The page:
Take a Deep Breath: Early Detection of Vascular Disease in Chronic Lung Disease of Premature Infants
Premature infants often struggle with breathing and require ventilatory support and oxygen therapy. Unfortunately, this might lead to lung damage resulting in lifelong consequences and chronic disease. Dr. Anne Hilgendorff’s team from Helmholtz Munich and the LMU University Hospital developed a non-invasive method with no need for sedation using MR imaging to detect early signs of vascular disease associated with chronic pulmonary impairment in premature infants, offering new avenues for risk stratification and potential prevention of complications later in life. The study is now published in the European Respiratory Journal.
Bronchopulmonary Dysplasia (BPD), a form of chronic lung disease affecting newborn infants, is the most prevalent long-term complication of prematurity. Premature infants may have difficulty breathing on their own. However, prolonged use of oxygen and medical ventilation can cause damage to their developing lungs, leading to BPD, which in turn, give rise to pulmonary vascular disease (PVD), a condition affecting the blood vessels. This impacts the majority of infants struggling with BPD to differing degrees. PVD often goes unnoticed due to a lack of proper diagnostic tools for its early detection and is associated with a significant risk to develop pulmonary hypertension (PH) later in life. With this life-threatening complication, formerly premature infants represent a significant patient population in today's PH clinics.
The development of sensitive yet routinely applicable diagnostic tools for early detection would open up a window of opportunity for a whole new set of therapeutic opportunities and risk-adapted monitoring, thereby ameliorating or preventing the patients’ lifelong struggles. Physician scientist Dr. Anne Hilgendorff and her team from Helmholtz Munich and the LMU University Hospital along with LMU Radiologists and Neonatologists as well as scientists from Leiden University dedicated their new study to the identification and validation of early indicators of lung vascular pathology in newborns with lung disease.
New Method to Detect Early Signs of Cardiovascular Pathology in Premature Infants
In the new study, the team of researchers presents a method for the noninvasive detection of early signs of cardiovascular pathology in premature infants with BPD. Their new method makes use of a specific cardio-pulmonary magnetic resonance (MR) imaging protocol, meaning the scientists applied MR imaging to asses both the heart and the lungs of premature infants with and without BPD, who are close to their expected birthdate. Notably, the infants are not sedated during the procedure. Altered blood flow from the heart to the lung through the pulmonary arterial (PA) together with signs of changes in cardiac function were recorded. From the resulting data, the team formed a statistical algorithm for the identification of signs of PVD. With this new tool risk stratification in formerly premature infants, known for their increased risk of sudden cardiac death in later life, can be improved.
For the first time, advanced MR imaging techniques were used in premature infants born before 32 weeks of gestation to demonstrate the synergistic power of changes in PA flow and cardiac function under consideration of prematurity at the time of BPD diagnosis to detect pulmonary vascular pathology. The characteristic changes in PA blood flow and cardiac function were successfully linked to increasing pressure in the pulmonary circulation, likely stemming from a rarefied and remodeled vascular bed. In the very heterogeneous group of infants with milder BPD, the algorithm successfully identified those cases with a significant risk for PVD.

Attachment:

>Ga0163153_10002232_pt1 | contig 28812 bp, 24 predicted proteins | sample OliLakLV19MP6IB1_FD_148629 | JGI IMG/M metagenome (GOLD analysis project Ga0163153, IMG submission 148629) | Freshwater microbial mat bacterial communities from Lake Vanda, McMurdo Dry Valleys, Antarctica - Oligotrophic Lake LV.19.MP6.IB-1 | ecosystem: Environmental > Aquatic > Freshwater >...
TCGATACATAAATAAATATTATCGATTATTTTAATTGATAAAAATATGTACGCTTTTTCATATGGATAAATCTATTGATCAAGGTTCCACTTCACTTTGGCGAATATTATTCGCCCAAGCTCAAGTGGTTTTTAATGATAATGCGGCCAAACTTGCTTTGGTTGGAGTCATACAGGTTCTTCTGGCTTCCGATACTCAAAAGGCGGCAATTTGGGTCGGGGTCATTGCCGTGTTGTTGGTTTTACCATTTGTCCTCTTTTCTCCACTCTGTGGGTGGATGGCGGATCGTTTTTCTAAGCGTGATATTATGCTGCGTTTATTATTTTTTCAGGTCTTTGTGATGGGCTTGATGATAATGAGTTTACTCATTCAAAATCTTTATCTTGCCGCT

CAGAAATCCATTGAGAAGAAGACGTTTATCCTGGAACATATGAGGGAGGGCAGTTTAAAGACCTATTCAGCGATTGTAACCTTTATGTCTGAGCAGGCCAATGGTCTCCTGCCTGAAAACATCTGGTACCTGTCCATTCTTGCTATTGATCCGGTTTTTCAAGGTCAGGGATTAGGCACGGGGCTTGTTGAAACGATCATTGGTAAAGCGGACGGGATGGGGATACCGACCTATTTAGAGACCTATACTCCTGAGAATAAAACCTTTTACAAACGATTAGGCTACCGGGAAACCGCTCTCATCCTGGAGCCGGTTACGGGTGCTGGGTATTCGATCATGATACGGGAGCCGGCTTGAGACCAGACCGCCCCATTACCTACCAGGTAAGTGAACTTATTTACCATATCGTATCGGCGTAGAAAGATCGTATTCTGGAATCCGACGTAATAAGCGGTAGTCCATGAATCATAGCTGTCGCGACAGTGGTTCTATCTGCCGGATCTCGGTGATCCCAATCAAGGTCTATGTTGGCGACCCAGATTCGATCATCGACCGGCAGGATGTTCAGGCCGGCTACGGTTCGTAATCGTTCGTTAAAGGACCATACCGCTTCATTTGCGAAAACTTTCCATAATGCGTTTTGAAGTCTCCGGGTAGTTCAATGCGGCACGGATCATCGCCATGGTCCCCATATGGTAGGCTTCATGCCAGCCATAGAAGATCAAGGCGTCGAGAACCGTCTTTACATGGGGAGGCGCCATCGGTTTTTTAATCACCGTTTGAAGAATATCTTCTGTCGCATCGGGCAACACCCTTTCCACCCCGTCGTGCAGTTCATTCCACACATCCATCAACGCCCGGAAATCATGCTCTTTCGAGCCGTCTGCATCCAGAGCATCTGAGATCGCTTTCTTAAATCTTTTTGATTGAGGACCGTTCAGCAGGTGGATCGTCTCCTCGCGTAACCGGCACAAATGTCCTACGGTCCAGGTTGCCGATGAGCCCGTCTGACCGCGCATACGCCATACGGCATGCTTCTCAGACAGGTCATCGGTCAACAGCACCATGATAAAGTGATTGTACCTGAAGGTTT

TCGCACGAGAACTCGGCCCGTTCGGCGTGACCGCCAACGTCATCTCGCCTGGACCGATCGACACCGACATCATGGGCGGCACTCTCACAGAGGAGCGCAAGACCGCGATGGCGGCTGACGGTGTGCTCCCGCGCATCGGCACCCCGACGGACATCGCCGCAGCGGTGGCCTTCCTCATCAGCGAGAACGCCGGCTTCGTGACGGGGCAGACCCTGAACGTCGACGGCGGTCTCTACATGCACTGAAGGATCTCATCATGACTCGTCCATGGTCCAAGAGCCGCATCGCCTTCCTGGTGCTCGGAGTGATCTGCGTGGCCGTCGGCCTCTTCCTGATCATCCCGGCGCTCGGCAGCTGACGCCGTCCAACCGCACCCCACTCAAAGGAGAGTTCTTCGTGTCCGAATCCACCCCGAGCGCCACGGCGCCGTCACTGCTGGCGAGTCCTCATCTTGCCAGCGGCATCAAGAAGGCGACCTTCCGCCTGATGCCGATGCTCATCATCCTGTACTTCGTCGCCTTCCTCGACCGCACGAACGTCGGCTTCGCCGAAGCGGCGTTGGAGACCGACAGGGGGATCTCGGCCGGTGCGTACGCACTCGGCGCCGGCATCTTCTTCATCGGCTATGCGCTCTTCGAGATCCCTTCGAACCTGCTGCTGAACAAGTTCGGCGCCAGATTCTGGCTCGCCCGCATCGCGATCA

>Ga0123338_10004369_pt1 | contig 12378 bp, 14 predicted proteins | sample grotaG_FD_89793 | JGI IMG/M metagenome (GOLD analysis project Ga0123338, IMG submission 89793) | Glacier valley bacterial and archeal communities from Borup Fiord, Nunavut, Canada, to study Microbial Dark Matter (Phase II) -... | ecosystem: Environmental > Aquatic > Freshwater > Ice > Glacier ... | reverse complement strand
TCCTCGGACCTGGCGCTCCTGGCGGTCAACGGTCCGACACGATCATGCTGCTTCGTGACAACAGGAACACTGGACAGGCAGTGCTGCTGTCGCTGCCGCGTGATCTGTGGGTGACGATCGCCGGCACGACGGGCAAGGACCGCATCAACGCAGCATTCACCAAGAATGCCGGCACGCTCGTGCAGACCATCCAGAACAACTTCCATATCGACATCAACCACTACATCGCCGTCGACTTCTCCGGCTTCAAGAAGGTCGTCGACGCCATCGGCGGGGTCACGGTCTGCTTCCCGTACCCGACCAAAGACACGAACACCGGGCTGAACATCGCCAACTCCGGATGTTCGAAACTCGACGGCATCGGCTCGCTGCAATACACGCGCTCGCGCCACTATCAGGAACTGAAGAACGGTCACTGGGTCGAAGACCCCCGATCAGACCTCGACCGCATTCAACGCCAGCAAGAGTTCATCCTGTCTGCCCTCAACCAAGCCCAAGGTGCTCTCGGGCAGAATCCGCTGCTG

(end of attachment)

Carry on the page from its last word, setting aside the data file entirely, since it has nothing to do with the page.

The Non-invasive Diagnostic Strategy Can Be Easily Applied in Clinics
The early detection of signs of PVD in premature infants with BPD using MRI harbors the possibility of categorizing premature infants into different risk levels for PVD and subsequent PH development and even sudden cardiac death in later life. The non-invasive nature of the newly presented diagnostic strategy and the potential to use highly standardized protocols in spontaneously sleeping infants makes this method suitable for clinical application. Future studies will track the identified, early signs of lung vascular pathology into (pre)school age and adulthood to evaluate risk-adapted monitoring and treatment strategies in BPD.
Häfner et al. (2023): MRI pulmonary artery flow detects lung vascular pathology in preterms with lung disease. European Respiratory Journal. DOI: 10.1183/13993003.02445-2022
About the scientist
PD Dr. Anne Hilgendorff, Group Leader Mechanisms of Neonatal Chronic Lung Disease at the Environmental Health Center at Helmholtz Munich and Director of the Center for Comprehensive Developmental Care at LMU University Hospital
The present study was supported by the Young Investigator Grant NWG VH-NG-829 by the Helmholtz Foundation and the Helmholtz Zentrum Muenchen, Germany, the International Research Group ‘Role of BMP signaling’ (01KI07110), Helmholtz Foundation (Federal Ministry of Education and Research in Germany (BMBF)) and the German Centre for Lung Research (DZL) (BMBF)) as well as the Research Training Group ‘Targets in Toxicology’ (GRK2338) of the German Science and Research Organisation (DFG). Additional financial support was provided by the Stiftung AtemWeg (LSS AIRR), the CRC 1213 SFB Project B08 and LMUexcellent (BMBF and Free State of Bavaria) under the Excellence Strategy of the Federal Government and the Länder.